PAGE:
The existence of a contract does not authorise per se the use of the other party’s personal data for any purpose. On the contrary, the other party’s prior consent and the possibility that, at the same time, it may oppose the processing of data are required.
It is not uncommon that the personal data resulting from a contractual relationship are used for purposes other than those intended in the contract without data subjects knowing precisely the purposes for which such data will be used. It is obvious that the data obtained from a contract are processed to maintain, control and develop the contractual relationship. However, what data subjects do not know, and may also be unlawful if the principle of consent is not observed, is that such data may be used for other purposes, such as sending advertising information, or transferring it to the group companies so that they can, for example, send commercial communications.
The Regulations implementing the Spanish Data Protection Law (Ley Orgánica de Protección de Datos de Carácter Personal) expressly establishes that data subjects can oppose having their personal data processed for purposes other than those directly related to the maintenance, control and development of the contractual relationship. In order for data subjects to express their refusal, the legislator considers that a clearly visible unchecked checkbox shall be included in the contract document. The legislator also allows data controllers to use equivalent procedures to the one herein described. This is of particular importance when the contract is entered into by non-traditional means (i.e. a contract accepted by telephone).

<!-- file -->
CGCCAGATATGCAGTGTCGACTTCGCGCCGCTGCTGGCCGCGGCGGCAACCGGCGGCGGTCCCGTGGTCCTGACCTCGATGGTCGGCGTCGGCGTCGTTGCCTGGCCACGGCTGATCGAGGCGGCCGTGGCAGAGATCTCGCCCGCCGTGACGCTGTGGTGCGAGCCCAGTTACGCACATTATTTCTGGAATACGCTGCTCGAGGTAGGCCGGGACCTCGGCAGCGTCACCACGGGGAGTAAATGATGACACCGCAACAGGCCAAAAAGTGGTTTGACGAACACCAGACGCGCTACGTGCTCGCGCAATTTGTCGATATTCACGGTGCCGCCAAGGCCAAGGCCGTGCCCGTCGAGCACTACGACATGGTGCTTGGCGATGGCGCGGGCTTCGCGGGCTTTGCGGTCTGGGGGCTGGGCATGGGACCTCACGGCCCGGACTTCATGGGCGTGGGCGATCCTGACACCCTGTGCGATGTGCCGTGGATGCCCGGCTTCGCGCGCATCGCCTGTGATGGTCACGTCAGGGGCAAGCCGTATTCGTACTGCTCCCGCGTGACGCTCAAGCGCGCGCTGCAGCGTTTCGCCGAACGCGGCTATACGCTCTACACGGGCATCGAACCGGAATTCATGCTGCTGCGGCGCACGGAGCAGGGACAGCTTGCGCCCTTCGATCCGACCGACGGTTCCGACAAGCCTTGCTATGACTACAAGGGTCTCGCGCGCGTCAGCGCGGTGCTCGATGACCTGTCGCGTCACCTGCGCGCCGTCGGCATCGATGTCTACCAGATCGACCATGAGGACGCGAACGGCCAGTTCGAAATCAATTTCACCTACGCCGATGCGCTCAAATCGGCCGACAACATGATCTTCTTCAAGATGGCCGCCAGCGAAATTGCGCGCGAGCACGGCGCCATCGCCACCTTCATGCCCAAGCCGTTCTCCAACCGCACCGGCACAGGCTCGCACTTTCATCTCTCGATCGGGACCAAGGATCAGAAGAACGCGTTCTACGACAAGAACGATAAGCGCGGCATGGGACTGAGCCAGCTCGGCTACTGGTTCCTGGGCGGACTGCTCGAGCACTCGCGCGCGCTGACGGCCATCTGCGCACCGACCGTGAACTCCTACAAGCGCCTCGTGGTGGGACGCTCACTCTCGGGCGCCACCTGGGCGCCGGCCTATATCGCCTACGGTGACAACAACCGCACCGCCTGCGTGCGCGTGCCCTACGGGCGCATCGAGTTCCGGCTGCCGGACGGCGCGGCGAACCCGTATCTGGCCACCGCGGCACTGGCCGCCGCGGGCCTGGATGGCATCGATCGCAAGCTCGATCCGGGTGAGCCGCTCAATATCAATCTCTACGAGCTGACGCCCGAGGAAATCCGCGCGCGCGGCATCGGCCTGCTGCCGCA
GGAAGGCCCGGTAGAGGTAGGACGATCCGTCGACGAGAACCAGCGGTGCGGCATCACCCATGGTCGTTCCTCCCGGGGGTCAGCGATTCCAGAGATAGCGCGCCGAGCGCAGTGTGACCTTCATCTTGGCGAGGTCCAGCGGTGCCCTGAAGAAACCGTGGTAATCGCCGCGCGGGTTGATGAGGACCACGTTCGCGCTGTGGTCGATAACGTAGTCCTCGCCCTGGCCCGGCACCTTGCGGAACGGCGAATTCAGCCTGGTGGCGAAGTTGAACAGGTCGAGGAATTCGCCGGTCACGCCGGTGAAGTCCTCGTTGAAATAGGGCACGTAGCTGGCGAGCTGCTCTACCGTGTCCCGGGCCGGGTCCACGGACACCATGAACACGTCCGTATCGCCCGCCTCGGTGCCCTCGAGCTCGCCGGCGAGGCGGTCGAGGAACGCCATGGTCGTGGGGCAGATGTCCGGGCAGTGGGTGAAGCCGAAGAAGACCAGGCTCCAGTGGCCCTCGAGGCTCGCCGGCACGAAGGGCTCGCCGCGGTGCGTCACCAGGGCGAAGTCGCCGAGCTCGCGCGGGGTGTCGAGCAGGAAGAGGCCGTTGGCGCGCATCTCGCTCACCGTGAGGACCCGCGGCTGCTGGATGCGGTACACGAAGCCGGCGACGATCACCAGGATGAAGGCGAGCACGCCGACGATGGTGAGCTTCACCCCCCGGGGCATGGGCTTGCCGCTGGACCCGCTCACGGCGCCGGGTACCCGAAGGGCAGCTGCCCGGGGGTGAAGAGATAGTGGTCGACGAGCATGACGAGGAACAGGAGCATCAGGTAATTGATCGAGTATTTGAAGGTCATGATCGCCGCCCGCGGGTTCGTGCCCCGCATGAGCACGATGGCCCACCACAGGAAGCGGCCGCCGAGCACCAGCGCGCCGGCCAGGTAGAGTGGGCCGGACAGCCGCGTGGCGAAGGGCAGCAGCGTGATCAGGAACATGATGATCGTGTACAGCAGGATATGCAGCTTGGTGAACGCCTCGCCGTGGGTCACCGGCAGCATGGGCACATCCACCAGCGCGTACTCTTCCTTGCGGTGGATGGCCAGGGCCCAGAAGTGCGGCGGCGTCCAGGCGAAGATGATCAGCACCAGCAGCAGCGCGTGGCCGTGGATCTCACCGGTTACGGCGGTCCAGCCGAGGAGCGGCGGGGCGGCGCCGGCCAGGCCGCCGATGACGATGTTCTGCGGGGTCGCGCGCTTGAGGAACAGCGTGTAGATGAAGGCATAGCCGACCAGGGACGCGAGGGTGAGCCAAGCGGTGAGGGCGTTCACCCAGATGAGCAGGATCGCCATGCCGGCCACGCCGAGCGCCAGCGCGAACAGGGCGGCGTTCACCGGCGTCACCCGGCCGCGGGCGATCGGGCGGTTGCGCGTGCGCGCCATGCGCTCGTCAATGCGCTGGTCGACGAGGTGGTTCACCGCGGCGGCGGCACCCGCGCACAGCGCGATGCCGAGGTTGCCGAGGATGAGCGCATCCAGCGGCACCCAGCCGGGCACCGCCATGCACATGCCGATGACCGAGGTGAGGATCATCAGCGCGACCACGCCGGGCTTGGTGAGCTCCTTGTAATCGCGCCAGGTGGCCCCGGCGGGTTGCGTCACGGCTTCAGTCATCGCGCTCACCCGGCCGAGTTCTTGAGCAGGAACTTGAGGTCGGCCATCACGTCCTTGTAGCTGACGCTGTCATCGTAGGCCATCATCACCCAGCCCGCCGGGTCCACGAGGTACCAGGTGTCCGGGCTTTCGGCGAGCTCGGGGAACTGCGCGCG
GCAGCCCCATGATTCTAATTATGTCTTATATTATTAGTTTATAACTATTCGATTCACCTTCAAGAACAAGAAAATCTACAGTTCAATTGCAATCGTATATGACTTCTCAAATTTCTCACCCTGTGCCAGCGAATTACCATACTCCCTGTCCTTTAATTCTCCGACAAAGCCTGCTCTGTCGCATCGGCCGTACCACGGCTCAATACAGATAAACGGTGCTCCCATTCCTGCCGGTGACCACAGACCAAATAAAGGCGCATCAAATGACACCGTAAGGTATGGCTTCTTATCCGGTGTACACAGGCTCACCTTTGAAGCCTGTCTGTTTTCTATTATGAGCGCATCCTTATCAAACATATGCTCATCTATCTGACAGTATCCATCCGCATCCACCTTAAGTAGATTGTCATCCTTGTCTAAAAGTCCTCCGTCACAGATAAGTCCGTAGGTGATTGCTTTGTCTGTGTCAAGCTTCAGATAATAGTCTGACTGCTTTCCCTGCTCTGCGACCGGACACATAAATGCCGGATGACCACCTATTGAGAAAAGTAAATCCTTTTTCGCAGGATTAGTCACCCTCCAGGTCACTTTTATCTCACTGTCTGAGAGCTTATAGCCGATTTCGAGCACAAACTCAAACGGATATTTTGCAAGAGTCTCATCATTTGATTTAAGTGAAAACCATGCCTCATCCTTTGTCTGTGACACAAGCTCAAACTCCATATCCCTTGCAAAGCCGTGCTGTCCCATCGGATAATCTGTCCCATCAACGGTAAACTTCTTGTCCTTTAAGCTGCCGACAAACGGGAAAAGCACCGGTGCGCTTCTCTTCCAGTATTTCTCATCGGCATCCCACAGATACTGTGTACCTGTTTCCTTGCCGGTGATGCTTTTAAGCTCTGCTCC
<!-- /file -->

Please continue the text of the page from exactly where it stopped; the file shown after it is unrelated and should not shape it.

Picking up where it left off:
It is precisely the use of the equivalent procedure mentioned above what has impelled the Spanish Data Protection Agency to make several pronouncements on this issue. However, as it can be deduced from the provisions of the Regulations implementing the Spanish Data Protection Law, it is clear that the procedure by which data subjects can oppose having their personal data processed for purposes other than the ones stated in the contract should prove to be as effective as the proposed method of including a clearly visible and unchecked checkbox in the contract document itself.
In this connection, the Spanish Data Protection Agency has ruled out as valid opposition procedures those that do not allow data subjects to express their refusal at the same time that their consent is requested. As an example, it would not be acceptable to provide a refusal form that is not an integral part of the consent document itself or to include an email address to express such refusal in the contracting process because both options exclude the possibility that the request for the consent and the refusal to have the personal data processed may be given at the same time.
The foregoing is only an example of the data subject’s faculty to dispose and control its personal data as recognized under the data protection legislation. In fact, in order for the data subject’s consent to be validly given, the data subject shall be expressly, accurately and unequivocally informed in advance. Data subjects shall be informed, amongst other things, of who is going to process their data, the data processing purposes unrelated to the contractual relationship and how they can express their refusal to have their data processed at the same time their consent is requested.
In conclusion, it seems advisable to warn companies that the contract documents they use, whether they are in paper or electronic form, should include an unchecked checkbox so that their clients may express their refusal to have their personal data processed for purposes unrelated to the contract they are going to sign. If the contract is accepted by telephone, companies should use a mechanism equivalent to the one described above and, therefore, it would also be advisable to have the conversation recorded.